The only notice was on July 8. The Afghan commander was informed that he had 24 hours to put up a perimeter guard around Bagram Air Base. He wasn’t told that US personnel would sneak away the next day.  

There was no training for the Afghans to run Bagram. Indeed, some parts of Bagram had been off-limits to Afghan personnel. Even keys to start trucks and vehicles left behind were, well, missing.

It is hard to imagine more ignominious behavior by US forces. Was it done to assure the safety of American and allied personnel? Even if that was the case, there surely were better ways to conduct a base handover that assured Afghan allies that the US would continue to support them.

Prior to the Bagram episode, President Joe Biden called both former presidents Barack Obama and George W Bush to explain his withdrawal decision. While Bush remained silent about the call last April, he obviously did not support Biden’s decision. 

Biden, in an intentional snub, did not call former president Donald Trump, so by his action and by default he has earned the opposition of all US Republicans. 

Bagram was the largest US base in Afghanistan. It hosted runways capable of handling C-5 Galaxy and formerly Russian An-225 aircraft. It is a poorly kept secret that heavy US and NATO supplies were often delivered on chartered 225s, the world’s largest transport aircraft.

The one operational An-225 is owned by a charter service in Ukraine and based at Gostomel Antonov Airport there.

Along with US military personnel who left Bagram, contractors working there also departed ahead of the final US pullout from the base. These personnel provided a variety of services including supporting Afghan aircraft, most notably helicopters. Without that support, it will be perhaps an insurmountable challenge for the Afghan military to maintain its air wing.

Afghan National Army soldiers inspect a vehicle after US forces left Bagram airfield in the north of Kabul on July 5, 2021. Photo: AFP / Haroon Sabawoon / Anadolu Agency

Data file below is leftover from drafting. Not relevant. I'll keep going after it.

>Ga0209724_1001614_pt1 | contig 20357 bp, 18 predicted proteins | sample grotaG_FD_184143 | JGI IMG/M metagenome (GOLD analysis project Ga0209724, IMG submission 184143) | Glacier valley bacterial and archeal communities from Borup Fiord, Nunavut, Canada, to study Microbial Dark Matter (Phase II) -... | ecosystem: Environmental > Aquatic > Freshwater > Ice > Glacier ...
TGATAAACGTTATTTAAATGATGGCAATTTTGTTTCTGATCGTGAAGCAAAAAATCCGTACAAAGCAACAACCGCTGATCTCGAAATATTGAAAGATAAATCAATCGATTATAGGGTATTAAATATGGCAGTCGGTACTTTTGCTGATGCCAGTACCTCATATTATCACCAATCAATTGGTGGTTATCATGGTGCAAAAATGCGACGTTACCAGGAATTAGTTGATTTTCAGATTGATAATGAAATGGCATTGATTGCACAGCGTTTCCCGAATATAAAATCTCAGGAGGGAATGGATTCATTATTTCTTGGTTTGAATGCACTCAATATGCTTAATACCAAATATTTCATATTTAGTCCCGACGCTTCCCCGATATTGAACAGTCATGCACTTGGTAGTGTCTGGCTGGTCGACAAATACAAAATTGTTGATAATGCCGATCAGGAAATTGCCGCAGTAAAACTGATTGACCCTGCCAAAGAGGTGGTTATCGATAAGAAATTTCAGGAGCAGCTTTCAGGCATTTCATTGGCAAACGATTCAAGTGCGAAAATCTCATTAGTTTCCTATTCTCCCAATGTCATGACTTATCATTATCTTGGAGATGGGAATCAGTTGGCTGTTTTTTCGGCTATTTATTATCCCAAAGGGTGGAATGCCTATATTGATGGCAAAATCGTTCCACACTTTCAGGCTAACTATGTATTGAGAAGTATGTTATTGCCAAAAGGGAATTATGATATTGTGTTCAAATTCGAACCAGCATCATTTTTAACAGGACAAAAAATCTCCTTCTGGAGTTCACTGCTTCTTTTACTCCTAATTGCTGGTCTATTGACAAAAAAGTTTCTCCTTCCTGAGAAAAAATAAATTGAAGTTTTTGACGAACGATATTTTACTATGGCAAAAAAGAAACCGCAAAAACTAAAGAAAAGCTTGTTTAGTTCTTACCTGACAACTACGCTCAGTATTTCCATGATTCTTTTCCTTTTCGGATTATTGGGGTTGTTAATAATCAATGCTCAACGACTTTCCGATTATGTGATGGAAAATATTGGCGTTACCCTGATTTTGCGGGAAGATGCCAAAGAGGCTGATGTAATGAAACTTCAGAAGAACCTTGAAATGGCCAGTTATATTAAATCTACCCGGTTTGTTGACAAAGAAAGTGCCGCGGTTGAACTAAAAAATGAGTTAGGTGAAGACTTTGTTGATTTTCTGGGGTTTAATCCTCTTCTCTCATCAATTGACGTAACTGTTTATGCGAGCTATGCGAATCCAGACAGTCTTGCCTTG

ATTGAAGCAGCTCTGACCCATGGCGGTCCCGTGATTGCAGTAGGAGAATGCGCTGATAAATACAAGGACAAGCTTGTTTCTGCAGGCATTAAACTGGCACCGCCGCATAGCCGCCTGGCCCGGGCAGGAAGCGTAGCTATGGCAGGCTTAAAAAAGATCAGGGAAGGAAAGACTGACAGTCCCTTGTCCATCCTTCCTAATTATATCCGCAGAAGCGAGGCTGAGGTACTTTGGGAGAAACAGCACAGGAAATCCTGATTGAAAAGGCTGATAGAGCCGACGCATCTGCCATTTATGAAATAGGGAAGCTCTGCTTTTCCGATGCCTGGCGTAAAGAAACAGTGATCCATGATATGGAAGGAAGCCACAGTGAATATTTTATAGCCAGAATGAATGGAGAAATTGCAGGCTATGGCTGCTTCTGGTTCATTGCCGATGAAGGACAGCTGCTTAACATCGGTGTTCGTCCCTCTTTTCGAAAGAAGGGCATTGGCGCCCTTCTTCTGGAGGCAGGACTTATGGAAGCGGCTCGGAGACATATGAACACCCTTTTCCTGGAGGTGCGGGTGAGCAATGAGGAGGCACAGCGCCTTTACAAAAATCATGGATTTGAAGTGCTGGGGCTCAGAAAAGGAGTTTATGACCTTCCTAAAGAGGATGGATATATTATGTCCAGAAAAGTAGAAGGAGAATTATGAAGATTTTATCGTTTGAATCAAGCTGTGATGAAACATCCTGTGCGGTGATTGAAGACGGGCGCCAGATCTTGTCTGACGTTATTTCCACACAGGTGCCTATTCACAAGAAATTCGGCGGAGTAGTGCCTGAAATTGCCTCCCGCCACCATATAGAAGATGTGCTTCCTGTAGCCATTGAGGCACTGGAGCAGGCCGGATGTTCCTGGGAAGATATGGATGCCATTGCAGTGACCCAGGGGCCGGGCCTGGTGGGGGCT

The Afghans have now taken control of a very large property that will be hard for them to defend, and not of great use for supporting Afghan ground forces. It is not clear what systems still function or remain in place, such as air warning radars, or even if the hardware to run the airport’s control tower is still there. 

When the US troops left in the middle of the night, power on the base was shut down and the Afghan perimeter guards were left, in more than one way, in the dark.

The US invaded Afghanistan on October 7, 2001 and has remained in Afghanistan since then, with the final withdrawal of US forces expected to be completed in September. The war has cost the US more than US$1 trillion by some estimates. 

Approximately 2,000 US soldiers – and many more wounded – and hundreds of thousands of Afghan combatants were killed over the years, not counting even heavier civilian losses.

The Afghan war, in parallel in part to the wars in Iraq and Syria, drained US supplies and wore out much combat equipment, including front-line fighter aircraft and long-range strategic bombers including the B-1 bomber. 

The US was never able to work out an effective counter-offensive capability against the Taliban, which has survived and gained strength as the US began reducing troop strength and effective coverage in Afghanistan.

Some military experts think the Taliban will gain full control of Afghanistan in six months to a year, but a collapse could come even sooner as government officials and managers retreat from the country. 

There are already reports in some provinces of Afghan troops surrendering to the Taliban and officials secretly getting on planes and leaving the country. A number of Afghani troops have headed to Tajikistan.

CENTCOM says it has already handed over seven other bases in Afghanistan, increasing the power vacuum in the country.  

An Afghan National Army helicopter takes off inside Bagram US airbase after all US and NATO troops left. How much longer they can keep flying is an unanswered question. Photo: AFP / Wakil Kohsar

While the US has made a major effort in the past few years to train up Afghan forces, it would appear that with the US out, there isn’t much chance that the Afghan army will hold together as a fighting force.

It no longer has effective US or NATO air cover, no assured resupply of needed ammunition and spare parts, a paucity of technicians to maintain equipment and, more importantly, not much evidence of fighting spirit and a national outlook amongst the Afghan troops. 

Even the Kabul government understands the situation is extremely dangerous and is engaging old-time warlords in the country to fight the Taliban, including in the capital Kabul. There is a worry that the Taliban may stage an attack on the US embassy in Kabul, which has about 400 American personnel and 4,000 locals working in its large compound.

The manner of the US pullout – abrupt, unceremonious and without any apparent lifeline to the Kabul government – is bound to cause problems for the US worldwide, where the currency of US resolve and support has been badly devalued first in the Middle East and now in Afghanistan.

America’s Asian allies also have to be worried about Washington’s reliability. One can expect urgent high-level assessments in Taipei, Tokyo and Seoul, among others, and maybe a shift away from relying on the US for security.

As for Afghanistan, Biden has consigned the Kabul government to the dustbin of history.